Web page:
So it’s time for another Beemsville 23: our picks (not who we think Jurgen Klinsmann will take) for the World Cup. It’s t-minus two months until the USA kicks off against Ghana in Brazil, and only a couple of weeks before the coaching staff names its preliminary 30-man roster for training camp.
Check out the cool graphical setup for the 23 at American Soccer Now. Continue reading
Bring Back Jay!
Earlier this month, Jurgen rolled out a mostly European-based squad in Cyprus, who were pretty roundly outplayed by a motivated Ukrainian side that’s just about the best team not to make the World Cup. It was an opportunity to confirm who probably shouldn’t be on the 23 man roster for Brazil, and that’s the best we can say about that game. Guys like Oguchi Onyewu, John Brooks, Edgar Castillo, and Sascha Klejistan showed very little.
So here’s our Ides of March Beemsville 23: our picks (not who we think Jurgen will take) for the World Cup, based on numerous factors. We will know more next month, with the Mexico friendly played and MLS a month or so into the schedule.
Goalkeepers (3): Tim Howard (Everton), Brad Guzan (Aston Villa), Nick Rimando (Real Salt Lake). Timmy remains the #1.
Defenders (7): Geoff Cameron (Stoke City), Matt Besler (Kansas City), Omar Gonzalez (L.A. Galaxy), Fabian Johnson (Hoffenheim), Timothy Chandler (FC Nurenburg), DaMarcus Beasley (Puebla), Jay DeMerit (Vancouver),
John Brooks (Hertha Berlin). The more I think about, the more this group needs some veteran leadership. DeMerit, if healthy, can provide that in spades and is still one of the best pure defenders in the pool. He’s the perfect late game, settle-it-down defensive sub. Yeah, I know, Jurgen’s never called him in. If Tim Chandler can get back on the field by late April, he goes, due to lack of other viable outside back options. Continue reading
The USA’s January camp is behind us, this World Cup year begun with training in Sao Paulo and an unconvincing victory over South Korea last weekend. Coach Jurgen has begun his stretch run of evaluation, giving looks to the MLS-based contingent in camp while continuing to watch and track the European and Mexico-based players.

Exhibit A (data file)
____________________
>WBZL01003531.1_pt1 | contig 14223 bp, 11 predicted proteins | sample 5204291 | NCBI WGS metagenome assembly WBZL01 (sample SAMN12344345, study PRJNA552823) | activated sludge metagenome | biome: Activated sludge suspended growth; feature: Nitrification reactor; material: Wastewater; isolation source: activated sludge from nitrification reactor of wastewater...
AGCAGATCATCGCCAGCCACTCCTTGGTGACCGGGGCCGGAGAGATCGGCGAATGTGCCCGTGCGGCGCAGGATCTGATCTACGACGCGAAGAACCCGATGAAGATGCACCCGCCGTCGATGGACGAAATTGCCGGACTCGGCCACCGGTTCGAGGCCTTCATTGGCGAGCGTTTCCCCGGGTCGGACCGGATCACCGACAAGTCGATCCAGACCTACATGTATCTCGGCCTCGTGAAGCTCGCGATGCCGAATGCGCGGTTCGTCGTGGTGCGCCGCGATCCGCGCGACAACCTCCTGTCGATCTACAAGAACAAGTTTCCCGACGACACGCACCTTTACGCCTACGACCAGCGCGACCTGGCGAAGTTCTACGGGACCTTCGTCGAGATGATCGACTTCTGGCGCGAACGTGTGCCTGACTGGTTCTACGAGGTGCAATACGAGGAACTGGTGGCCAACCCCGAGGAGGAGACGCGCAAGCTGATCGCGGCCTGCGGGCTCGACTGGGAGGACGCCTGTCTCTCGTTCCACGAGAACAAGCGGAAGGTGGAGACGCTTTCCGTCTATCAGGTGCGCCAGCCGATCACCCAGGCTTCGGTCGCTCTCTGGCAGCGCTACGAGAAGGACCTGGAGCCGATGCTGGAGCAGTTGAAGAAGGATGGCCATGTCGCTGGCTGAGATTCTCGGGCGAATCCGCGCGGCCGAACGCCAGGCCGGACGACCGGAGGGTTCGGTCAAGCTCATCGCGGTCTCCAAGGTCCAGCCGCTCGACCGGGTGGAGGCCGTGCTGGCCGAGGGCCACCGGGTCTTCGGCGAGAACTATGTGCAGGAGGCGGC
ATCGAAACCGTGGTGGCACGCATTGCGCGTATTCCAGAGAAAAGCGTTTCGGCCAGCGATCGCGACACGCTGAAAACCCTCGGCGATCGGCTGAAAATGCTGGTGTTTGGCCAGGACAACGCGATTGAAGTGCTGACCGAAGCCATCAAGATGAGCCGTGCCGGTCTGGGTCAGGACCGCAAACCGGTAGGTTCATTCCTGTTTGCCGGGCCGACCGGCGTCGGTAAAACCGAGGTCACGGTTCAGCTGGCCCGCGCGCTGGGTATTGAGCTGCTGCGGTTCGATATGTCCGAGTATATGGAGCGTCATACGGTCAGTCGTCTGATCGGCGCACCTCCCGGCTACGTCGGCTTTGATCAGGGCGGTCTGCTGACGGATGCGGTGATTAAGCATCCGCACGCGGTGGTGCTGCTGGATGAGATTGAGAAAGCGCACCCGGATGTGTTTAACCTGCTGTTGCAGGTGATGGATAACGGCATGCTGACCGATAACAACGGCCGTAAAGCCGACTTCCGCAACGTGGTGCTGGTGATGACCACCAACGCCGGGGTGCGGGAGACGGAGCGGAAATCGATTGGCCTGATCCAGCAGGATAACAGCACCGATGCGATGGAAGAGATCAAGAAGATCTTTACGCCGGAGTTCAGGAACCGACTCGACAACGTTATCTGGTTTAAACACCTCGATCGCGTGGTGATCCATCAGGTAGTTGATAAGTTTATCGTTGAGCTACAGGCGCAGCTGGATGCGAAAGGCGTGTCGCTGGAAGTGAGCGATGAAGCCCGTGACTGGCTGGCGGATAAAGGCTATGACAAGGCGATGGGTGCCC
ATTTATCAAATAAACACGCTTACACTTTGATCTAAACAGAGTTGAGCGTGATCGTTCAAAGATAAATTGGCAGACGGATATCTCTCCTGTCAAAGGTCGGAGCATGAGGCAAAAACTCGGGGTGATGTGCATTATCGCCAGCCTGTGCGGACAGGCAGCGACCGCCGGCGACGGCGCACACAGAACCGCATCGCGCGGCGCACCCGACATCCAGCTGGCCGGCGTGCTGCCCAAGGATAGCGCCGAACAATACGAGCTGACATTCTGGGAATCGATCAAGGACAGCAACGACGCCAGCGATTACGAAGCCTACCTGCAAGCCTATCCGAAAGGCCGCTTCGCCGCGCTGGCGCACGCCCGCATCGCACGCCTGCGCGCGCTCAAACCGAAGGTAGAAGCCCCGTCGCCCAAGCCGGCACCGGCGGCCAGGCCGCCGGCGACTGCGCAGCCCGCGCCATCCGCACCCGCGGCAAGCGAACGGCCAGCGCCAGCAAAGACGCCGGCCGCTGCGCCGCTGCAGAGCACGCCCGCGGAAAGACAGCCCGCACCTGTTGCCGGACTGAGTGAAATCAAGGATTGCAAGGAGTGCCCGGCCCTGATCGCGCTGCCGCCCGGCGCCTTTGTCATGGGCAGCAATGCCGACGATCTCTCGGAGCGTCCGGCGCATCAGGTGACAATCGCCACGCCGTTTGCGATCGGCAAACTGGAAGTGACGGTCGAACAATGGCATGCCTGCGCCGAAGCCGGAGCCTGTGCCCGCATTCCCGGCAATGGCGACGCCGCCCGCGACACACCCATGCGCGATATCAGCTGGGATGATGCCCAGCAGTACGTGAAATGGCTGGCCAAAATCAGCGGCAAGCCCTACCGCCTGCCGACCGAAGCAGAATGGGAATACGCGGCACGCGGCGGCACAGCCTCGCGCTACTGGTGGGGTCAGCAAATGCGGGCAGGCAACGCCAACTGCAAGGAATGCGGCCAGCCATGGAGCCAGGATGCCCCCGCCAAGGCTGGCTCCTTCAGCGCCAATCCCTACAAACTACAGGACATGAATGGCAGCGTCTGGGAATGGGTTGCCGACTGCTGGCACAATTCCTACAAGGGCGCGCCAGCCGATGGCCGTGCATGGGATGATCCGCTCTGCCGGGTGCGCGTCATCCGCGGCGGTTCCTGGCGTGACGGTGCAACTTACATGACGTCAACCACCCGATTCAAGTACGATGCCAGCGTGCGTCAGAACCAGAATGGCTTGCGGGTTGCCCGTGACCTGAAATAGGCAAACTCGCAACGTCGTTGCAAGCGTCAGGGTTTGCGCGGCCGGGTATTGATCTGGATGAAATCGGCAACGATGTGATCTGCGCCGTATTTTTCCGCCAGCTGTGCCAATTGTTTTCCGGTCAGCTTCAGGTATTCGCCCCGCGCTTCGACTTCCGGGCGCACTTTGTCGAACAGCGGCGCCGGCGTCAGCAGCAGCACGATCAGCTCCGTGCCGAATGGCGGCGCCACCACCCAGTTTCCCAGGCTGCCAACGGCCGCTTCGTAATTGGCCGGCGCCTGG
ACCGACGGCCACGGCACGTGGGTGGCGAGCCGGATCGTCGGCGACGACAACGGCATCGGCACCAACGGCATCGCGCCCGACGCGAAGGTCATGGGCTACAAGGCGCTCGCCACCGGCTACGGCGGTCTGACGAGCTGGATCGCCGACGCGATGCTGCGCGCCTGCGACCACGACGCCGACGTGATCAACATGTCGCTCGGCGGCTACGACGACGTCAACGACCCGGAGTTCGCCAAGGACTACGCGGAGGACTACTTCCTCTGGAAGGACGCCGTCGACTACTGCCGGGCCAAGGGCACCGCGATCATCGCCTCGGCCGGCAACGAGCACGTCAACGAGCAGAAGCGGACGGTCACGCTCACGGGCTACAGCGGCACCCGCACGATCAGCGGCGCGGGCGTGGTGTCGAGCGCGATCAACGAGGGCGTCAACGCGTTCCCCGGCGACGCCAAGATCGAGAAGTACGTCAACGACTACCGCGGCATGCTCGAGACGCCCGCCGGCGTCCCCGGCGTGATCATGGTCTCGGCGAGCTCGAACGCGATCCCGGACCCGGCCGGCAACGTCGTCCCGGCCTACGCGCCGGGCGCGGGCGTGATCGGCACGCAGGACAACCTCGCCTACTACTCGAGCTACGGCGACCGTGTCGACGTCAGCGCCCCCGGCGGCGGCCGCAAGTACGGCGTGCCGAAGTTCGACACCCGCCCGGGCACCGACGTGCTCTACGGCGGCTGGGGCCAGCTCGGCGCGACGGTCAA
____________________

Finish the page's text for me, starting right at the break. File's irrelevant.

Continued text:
Interesting about Jurgen: he espouses a lot of new-age philosophy, talks about mindset, attitude, leaving the door open for players. But when it’s come down to it, he’s been very regimented about bringing players in, having them earn their spots over time. He’s looked at a lot, but you get the sense he’s much less likely to drop a surprise on us than his predecessors.
That said, we have significant questions about the team’s back-line, the attacking midfield spots, as well as how many forwards should make the roster. Guys are hurt, guys aren’t playing (or aren’t playing well), and MLS is still a month from kicking off. We’ll know a lot more when the March 5 friendly in Ukraine rolls around.
For now, though, it’s time to roll out the Beemsville 23: our picks (not who we think Jurgen will take) for the World Cup, based on numerous scientific factors like watching the players on TV (some more than others), FIFA 2014-PS3 edition, the opinions of soccer writers and podcasters, and the proverbial gut feeling.
Starters v. Brazil
If you’re a die hard US Soccer Fan, the last two weeks, with three friendlies and roller-coaster results, provided must-see viewing and grist for the soccer-analytic-mill in a big way. We saw the debut of the ‘Where’s Waldo’ jerseys, the A-Team pretty much in place, and Donovan and Dempsey on the field for the same time since Juergen Klinsmann took over.
Coach Klinsi wanted to treat this three game stretch leading up to the two World Cup Qualifiers (June 8 against Antigua and Barbuda, June 12 at Guatemala) as a tournament. If so the U.S. might have made it out of the first round on goal differential, beating a disinterested Scotland 5-1, losing to Brazil 4-1, and drawing Canada 0-0.
More important was the way the US played (at times) pressuring high, carrying the ball forward quickly, and working the quick combos to generate scoring chances. The team showed a capability to play the positive attack-minded soccer Klinsmann has been talking about since he took over.
Unfortunately, they also showed long stretches of passing and possession futility, lack of depth at key positions, and problems getting Donovan and Dempsey involved simultaneously.
Depth the key: Most of us really like the style of play we’re starting to see. It was on display against the Scots and throughout the second half against Brazil. But three games over 12 days – a schedule similar to any FIFA tournament – exposed a lack of depth while seeming to exhaust key players. Have a look at the team photo above. Six of those ten field players will be 30 or above when the World Cup kicks of in 2014. Seven players if you add Dempsey. Sure, players in their lower 30s often operate in their prime, but you can’t expect them to do so again and again on short rest. In a tourney like the World Cup, you need to be able to rotate guys in and out – not only to change tactics but to keep them fit enough to contribute. Continue reading